The Muslim Association of Malawi (MAM) has called for the introduction of the death penalty for homosexuality as the country debates whether to decriminalize homosexuality.
Malawian President Joyce Banda pledged to decriminalize homosexuality on taking office in May of 2012 but later backtracked – saying it was up to the people of her country to decide the issue.
Malawi’s Government said in November of 2012 that it would not enforce its law criminalizing gay sex with up to 14 years in jail so that debate could occur but it appears the country’s Muslim minority is now pushing back against efforts to strike the offense from the criminal code.
‘Malawi is regarded as a secular state but the country is blessed with God fearing citizens who can’t afford to deviate from God’s commandments for the sake of pleasing others who practice the act,’ MAM Secretary General Dr Salmin Omar Idrussi told MalawiMuslims.com.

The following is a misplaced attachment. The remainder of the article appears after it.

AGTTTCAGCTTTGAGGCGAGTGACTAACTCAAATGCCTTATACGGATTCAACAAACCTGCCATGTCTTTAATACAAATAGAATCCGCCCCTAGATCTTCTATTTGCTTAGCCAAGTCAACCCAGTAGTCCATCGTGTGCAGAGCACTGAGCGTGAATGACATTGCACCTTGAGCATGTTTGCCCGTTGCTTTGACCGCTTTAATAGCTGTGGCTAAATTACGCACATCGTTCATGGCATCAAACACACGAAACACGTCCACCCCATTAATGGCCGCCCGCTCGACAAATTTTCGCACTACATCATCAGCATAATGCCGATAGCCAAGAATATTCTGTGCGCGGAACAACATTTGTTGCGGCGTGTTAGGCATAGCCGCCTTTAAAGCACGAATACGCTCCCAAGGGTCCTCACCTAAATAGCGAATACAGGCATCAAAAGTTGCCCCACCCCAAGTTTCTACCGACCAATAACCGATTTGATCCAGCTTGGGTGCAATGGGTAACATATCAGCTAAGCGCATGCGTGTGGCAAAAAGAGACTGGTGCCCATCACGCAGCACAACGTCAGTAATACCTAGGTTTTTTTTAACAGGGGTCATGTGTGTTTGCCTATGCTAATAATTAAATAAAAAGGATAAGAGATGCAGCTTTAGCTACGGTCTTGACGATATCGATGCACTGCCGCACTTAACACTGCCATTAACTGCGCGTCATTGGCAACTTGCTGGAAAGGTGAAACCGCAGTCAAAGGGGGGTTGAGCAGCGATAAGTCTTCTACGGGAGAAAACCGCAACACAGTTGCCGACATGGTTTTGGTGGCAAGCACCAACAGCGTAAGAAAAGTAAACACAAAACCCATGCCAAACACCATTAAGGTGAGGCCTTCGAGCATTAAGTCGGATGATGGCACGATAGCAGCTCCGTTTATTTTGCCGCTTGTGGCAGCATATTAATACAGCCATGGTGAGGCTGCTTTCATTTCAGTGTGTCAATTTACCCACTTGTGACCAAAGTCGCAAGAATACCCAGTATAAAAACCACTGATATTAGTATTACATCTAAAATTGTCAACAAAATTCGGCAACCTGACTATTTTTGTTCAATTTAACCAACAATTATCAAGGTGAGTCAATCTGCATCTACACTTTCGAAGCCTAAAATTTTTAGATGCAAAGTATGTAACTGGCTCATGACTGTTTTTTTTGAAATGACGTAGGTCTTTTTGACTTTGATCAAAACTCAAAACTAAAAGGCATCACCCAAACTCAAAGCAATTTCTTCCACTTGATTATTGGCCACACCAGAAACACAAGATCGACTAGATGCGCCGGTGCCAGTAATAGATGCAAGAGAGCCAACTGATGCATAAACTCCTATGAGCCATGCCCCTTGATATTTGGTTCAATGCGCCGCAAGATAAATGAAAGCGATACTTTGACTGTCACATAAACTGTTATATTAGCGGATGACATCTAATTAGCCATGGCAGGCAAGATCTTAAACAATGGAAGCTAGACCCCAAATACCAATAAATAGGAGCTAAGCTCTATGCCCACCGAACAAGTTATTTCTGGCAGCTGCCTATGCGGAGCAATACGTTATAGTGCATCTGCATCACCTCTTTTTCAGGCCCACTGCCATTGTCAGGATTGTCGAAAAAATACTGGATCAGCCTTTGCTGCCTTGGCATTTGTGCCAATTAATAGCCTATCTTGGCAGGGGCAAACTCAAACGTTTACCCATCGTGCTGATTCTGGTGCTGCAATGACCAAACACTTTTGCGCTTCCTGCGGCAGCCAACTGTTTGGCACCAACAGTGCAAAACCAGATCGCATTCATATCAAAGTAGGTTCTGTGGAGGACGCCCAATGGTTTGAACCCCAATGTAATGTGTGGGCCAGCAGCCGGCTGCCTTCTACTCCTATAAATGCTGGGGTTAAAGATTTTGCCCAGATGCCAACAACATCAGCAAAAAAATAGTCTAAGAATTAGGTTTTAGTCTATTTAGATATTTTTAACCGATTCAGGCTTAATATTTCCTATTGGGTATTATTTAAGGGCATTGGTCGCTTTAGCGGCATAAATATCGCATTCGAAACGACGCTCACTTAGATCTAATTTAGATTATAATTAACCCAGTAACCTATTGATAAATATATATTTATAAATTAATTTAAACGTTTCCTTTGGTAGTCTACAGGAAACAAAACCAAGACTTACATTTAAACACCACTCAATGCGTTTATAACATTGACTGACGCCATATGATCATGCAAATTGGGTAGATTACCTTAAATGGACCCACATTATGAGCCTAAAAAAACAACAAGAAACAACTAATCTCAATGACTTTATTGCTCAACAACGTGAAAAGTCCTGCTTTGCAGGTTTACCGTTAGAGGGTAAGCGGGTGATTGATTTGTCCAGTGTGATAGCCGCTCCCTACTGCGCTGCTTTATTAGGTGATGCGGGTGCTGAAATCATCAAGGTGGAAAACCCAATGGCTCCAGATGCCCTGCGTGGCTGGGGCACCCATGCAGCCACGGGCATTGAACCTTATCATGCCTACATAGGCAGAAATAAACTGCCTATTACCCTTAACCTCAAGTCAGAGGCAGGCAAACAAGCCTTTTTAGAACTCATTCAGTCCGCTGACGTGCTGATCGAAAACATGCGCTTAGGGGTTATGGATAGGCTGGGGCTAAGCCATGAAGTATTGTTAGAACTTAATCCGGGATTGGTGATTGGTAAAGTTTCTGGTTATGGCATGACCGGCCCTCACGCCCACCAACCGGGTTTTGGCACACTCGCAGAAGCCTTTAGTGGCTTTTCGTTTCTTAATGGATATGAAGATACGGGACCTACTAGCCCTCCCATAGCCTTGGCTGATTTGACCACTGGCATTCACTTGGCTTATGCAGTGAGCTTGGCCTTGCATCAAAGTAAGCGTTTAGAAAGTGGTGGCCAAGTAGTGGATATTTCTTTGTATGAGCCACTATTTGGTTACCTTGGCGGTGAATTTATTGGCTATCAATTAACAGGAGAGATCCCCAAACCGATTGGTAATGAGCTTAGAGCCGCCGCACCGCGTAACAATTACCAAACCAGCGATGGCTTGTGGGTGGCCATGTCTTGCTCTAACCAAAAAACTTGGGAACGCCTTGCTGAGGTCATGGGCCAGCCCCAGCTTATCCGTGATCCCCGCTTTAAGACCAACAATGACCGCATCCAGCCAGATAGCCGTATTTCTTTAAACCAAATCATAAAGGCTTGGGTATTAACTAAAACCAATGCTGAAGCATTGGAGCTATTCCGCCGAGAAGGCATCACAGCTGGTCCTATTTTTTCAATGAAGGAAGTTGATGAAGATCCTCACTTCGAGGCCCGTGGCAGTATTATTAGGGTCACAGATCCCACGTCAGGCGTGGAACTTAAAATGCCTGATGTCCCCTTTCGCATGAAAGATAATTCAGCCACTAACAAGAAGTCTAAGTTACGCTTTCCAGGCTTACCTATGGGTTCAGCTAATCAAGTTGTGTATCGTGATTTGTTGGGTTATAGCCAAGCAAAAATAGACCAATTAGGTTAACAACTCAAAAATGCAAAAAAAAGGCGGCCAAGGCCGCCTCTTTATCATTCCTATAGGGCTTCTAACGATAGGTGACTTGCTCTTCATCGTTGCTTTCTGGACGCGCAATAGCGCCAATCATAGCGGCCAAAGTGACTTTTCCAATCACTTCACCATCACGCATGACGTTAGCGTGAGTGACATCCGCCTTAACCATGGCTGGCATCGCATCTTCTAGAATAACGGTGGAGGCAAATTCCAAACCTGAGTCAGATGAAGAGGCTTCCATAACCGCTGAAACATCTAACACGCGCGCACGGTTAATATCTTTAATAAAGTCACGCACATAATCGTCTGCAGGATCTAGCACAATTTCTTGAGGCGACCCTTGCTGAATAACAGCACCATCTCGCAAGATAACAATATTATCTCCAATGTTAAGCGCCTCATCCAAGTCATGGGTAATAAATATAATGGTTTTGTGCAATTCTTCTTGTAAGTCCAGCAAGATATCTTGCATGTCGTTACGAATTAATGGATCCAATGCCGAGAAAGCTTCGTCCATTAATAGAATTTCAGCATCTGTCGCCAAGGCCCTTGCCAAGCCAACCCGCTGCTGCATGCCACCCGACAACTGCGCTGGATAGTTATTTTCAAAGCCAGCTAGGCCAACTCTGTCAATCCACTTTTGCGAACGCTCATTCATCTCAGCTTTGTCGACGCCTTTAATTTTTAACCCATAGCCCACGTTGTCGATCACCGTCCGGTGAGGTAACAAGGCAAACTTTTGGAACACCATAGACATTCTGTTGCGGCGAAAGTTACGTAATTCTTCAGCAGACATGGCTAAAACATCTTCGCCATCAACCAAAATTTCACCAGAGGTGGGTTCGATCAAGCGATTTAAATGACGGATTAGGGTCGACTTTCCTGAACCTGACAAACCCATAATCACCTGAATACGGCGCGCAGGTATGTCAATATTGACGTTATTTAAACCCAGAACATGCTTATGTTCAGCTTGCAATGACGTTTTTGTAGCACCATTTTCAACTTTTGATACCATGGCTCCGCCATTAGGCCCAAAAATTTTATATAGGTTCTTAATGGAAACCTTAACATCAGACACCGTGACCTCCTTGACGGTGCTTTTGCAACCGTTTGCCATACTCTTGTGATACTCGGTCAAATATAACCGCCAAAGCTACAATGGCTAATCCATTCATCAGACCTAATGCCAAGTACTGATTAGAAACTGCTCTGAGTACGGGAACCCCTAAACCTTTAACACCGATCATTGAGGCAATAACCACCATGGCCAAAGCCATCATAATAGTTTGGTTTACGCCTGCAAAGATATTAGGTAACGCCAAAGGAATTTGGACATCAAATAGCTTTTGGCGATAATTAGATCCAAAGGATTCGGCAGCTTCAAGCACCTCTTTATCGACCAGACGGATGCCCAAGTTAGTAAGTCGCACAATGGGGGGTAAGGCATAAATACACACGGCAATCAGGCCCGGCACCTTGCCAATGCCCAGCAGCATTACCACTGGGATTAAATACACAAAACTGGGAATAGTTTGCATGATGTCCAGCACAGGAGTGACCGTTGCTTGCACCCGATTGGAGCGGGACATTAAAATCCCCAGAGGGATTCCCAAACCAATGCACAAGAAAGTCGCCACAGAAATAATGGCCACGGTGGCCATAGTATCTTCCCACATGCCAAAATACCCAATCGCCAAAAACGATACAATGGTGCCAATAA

‘Even animals like goats don’t do this, what more with human beings like us who were blessed with wisdom by the Almighty God? The offenders need to be handed death penalty as a way of making sure that the issue is curbed.
‘The majority obviously is against legalizing this sinful act. Therefore it will be necessary for people to be asked whether they are happy with the current law which attracts a maximum penalty of a 14 year jail term.’
Idrussi said the death penalty was the only way to rid Malawi of its homosexuals.
Malawi is a majority Christian country but Muslims make up roughly a quarter of the population.
In an unprecedented move UNAIDS announced in January that it would join with Malawian human rights activists in challenging the country’s colonial era law banning gay sex and the matter is to be heard in Malawi’s High Court on 17 March.